Lanpro welcomes change of approach to planning and development

Article by William Nichols, Regional Director of planning consultancy, Lanpro

In its first days in office, the new Labour government has certainly hit the ground running, with a first Cabinet meeting on the Saturday morning, a tour of the UK’s devolved administrations from Sir Keir Starmer, and Rachel Reeves’ speech to business leaders this morning.

In today’s speech we were encouraged to hear that Keir Starmer’s promise of ‘sunny uplands’ extends to planning and development, along with the other areas that Lanpro’s work involves – environmental design, landscaping and the historic environment.

Rachel Reeves laid out plans to ‘get Britain building again’, delivering jobs and 1.5 million new homes over the next parliament and the biggest increase in social and affordable housebuilding in a generation. The announcement of the immediate reversion of the NPPF and in particular the reintroduction of mandatory housing targets and the consultation on long term planning reform are very welcome in this respect.

We agree with Rachel Reeves that the current effective ban on onshore wind ban is ‘absurd’, particularly in light of Labour’s manifesto pledge to cut carbon emissions and meet net-zero targets. Bringing onshore wind back into NSIP regime would be immensely beneficial – as would the announcement that energy projects already in the system will be process swiftly. Lanpro recently took the West Burton and Cottam Solar Projects near Gainsborough, Lincolnshire to the next stage of the Development Consent Process and today’s announcement is good news for this scheme and many others like it which will delivery clean, efficient energy to thousands of households.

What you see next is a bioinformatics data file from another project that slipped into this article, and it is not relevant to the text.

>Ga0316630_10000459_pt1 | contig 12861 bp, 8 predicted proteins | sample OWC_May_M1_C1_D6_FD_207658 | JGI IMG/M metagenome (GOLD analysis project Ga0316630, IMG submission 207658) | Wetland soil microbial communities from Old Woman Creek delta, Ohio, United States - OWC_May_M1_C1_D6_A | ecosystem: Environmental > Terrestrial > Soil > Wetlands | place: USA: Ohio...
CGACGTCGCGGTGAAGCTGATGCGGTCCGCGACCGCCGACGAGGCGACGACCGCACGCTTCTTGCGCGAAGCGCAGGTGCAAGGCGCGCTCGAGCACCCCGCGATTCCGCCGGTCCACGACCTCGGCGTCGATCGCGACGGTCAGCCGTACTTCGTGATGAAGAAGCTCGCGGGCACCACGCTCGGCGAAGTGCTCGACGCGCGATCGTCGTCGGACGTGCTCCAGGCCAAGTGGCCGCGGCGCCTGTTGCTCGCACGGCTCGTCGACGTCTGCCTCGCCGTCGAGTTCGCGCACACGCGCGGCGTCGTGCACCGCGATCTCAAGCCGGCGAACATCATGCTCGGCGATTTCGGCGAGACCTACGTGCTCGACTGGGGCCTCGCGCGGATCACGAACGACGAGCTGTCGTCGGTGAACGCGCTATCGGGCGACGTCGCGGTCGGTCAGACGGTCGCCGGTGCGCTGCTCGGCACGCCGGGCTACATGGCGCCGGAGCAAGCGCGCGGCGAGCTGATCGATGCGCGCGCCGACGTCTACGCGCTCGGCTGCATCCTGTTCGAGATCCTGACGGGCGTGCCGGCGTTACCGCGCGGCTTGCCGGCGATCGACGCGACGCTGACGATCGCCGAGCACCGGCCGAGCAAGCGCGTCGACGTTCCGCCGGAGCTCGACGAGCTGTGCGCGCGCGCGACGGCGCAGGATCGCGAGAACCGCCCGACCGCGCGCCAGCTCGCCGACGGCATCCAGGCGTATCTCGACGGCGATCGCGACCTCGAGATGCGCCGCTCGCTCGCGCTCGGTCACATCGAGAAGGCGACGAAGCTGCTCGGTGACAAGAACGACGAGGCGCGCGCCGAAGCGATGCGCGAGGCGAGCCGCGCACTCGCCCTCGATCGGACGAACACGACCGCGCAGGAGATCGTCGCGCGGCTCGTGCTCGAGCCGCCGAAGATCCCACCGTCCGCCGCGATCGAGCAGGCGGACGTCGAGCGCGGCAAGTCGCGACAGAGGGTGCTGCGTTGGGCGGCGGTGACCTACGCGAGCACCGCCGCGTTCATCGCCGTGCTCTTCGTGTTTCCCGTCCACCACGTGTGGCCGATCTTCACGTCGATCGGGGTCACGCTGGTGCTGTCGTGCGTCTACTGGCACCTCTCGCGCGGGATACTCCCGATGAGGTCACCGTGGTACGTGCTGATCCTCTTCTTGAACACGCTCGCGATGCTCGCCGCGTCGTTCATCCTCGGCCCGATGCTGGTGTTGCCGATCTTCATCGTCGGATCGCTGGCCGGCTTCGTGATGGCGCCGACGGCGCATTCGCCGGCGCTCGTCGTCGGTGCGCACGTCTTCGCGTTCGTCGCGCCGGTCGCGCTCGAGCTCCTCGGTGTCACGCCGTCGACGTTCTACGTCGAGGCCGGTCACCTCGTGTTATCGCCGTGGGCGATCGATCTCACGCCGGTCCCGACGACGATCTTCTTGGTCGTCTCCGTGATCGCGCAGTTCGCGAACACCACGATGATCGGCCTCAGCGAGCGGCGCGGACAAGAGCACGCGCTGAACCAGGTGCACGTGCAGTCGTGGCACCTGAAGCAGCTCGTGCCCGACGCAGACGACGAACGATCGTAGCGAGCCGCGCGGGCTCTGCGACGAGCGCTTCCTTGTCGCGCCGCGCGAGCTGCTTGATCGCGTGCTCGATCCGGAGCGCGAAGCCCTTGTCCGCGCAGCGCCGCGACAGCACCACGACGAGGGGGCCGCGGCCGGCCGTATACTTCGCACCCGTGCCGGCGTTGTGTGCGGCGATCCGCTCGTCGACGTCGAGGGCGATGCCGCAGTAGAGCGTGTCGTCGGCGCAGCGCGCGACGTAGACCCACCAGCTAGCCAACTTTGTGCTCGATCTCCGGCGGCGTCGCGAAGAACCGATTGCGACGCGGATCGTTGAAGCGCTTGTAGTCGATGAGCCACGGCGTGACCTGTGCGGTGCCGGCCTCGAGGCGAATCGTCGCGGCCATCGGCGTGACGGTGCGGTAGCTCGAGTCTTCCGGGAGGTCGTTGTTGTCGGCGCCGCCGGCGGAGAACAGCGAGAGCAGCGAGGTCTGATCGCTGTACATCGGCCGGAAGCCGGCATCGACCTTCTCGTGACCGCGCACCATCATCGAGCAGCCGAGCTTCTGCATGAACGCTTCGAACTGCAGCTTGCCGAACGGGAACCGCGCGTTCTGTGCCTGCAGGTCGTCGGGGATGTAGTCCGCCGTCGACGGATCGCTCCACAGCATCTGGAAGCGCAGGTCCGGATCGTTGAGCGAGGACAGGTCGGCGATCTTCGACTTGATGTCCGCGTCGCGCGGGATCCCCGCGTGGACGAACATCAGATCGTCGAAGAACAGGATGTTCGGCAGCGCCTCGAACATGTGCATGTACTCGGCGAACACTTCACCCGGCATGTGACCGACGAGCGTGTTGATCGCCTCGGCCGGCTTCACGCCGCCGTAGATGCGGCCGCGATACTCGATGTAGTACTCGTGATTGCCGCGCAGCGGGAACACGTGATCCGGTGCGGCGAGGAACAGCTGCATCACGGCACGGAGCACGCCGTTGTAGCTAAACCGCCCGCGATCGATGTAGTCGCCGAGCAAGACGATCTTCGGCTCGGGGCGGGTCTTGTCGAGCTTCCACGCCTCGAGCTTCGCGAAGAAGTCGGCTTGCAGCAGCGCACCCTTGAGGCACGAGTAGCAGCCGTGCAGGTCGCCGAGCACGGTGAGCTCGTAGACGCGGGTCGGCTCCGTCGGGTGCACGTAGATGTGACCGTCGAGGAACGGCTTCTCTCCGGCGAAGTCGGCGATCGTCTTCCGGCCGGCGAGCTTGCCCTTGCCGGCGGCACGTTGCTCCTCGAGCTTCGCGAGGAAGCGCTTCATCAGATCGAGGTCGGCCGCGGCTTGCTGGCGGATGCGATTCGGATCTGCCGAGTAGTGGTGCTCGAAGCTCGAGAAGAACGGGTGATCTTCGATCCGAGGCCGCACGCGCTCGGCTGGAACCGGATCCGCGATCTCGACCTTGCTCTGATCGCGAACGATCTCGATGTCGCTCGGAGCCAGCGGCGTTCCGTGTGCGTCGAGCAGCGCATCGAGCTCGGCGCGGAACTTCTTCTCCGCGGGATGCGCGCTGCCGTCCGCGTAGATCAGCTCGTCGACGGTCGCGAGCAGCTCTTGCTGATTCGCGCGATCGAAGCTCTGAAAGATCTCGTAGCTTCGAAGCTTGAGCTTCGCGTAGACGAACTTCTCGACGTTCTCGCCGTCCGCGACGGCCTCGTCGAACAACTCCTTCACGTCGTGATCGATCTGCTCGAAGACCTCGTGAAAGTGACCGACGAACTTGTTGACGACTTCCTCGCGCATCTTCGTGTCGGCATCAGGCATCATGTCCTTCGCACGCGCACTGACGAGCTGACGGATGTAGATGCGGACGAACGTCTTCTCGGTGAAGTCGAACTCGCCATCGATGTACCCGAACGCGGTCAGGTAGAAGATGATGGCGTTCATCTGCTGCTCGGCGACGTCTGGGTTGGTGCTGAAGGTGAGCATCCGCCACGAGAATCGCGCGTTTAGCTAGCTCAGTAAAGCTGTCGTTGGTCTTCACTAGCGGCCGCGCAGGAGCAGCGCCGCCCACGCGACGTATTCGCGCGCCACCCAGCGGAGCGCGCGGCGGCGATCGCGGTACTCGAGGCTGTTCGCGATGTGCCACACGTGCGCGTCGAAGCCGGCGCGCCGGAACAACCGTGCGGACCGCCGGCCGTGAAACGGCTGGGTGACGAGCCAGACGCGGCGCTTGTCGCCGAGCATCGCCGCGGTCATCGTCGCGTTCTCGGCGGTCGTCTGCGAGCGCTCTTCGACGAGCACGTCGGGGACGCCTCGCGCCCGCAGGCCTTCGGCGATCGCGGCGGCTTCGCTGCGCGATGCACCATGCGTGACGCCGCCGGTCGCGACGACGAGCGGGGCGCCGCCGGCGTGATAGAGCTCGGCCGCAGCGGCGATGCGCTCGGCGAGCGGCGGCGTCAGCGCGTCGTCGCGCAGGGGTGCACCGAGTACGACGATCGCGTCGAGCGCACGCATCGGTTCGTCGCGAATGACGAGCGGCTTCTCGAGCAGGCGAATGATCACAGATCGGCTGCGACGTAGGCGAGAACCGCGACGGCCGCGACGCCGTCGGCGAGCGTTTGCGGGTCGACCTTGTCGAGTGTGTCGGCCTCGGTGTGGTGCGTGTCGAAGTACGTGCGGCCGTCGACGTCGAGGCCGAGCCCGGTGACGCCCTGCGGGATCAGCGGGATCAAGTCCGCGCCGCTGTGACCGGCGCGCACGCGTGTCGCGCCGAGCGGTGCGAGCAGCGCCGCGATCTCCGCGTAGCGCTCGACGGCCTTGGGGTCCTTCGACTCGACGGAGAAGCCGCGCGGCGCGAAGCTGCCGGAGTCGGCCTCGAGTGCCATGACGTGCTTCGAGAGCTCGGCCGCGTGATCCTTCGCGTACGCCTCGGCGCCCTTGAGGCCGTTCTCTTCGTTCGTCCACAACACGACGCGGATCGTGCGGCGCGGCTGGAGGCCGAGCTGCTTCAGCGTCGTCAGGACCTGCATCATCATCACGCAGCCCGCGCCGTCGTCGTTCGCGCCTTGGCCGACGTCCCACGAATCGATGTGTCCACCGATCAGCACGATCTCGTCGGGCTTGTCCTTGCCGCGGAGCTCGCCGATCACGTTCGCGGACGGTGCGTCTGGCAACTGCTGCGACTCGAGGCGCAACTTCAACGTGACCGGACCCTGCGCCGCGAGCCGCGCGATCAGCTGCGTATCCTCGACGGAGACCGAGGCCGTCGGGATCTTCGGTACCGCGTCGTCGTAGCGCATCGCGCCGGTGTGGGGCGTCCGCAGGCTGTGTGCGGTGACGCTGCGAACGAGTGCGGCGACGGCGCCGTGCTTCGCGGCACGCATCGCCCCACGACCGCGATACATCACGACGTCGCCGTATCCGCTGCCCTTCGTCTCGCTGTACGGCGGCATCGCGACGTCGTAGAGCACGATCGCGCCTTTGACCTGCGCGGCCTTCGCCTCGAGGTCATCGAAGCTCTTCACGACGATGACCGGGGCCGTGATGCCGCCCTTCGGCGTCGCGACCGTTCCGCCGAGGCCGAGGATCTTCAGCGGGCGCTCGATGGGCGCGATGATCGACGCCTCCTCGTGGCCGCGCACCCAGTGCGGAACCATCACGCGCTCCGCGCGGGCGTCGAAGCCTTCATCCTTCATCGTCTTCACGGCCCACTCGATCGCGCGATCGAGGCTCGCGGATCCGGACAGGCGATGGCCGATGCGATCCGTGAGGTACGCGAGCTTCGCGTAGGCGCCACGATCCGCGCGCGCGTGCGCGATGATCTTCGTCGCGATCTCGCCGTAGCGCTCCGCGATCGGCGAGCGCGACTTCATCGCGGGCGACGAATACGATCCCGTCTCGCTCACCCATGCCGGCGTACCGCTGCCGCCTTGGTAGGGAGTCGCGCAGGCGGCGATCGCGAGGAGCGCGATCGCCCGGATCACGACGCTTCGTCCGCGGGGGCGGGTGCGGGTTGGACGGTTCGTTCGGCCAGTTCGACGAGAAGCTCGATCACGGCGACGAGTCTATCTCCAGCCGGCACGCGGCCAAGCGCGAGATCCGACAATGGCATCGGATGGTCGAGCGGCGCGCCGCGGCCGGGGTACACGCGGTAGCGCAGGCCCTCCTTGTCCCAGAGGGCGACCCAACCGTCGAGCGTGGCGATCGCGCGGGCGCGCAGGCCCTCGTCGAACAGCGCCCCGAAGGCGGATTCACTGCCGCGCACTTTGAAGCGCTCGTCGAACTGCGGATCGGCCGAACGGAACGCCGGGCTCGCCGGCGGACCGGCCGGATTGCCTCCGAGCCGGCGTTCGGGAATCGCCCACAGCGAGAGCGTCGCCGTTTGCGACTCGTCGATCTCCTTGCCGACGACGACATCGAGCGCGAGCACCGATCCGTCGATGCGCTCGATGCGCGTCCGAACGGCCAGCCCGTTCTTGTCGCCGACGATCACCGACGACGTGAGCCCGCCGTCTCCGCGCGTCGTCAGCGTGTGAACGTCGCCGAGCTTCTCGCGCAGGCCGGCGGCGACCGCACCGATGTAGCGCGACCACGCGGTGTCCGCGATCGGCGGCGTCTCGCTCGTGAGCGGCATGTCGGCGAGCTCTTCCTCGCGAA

Much of the detail in terms of planning reform, inevitably, remains to be seen, and will be fleshed out over the coming weeks and months. It is encouraging that Labour is committed to funding additional planning officers and better resourcing planning departments, but the 300 new planning officers announced today will not resolve the considerable backlog: that equates to less than one planning officer per planning authority. A far more comprehensive increase is likely to be required, involving additional university places and cross-skilling, as well as providing incentives for planning officers to remain working in the public sector.

Similarly, it is encouraging that the Secretary of State will set new expectations of local planning authorities, specifically in relation to mandatory local plans, prioritisation of brownfield land and strategic Green Belt boundary reviews. We also look forward to further detail on how so called ‘Grey Belt’ might be defined. But planning law, further to planning policy, will be needed to achieve this.

Perhaps most significant was Rachel Reeves’ final comment regarding development “we will not succumb to a status quo, which responds to the existence of trade-offs by always saying no, and relegates the national interest below other priorities”. We saw far too much acquiescence in the last government: today marks a start of a new, more positive approach to planning which is long overdue. However, we don’t underestimate the level of opposition to development, and given Labour’s strong performance in areas like the Home Counties, new Labour MPs may find themselves in the position where many of their new constituents oppose development, creating some difficult choices.

The rate of delivery will also require a sensitive balancing act. Increasing housing, and with it, the necessary infrastructure – from transport and energy solutions to community infrastructure and amenities – is undoubtedly an urgent priority. But it would be wrong to implement planning reform in haste. Many of these increases in housebuilding are not simply reliant on a more efficient planning system, they also require skilled labour, materials, and a strong market.

A change in government is immediate but to make substantial changes across all aspect of planning and development requires a longer-term process of observation, consultation and implementation. I believe it is important that those of us in the sector are involved in that process. We have direct experience of the successes and failings of the past 14 years and before, and are keen to make a positive contribution to get Britain building again.


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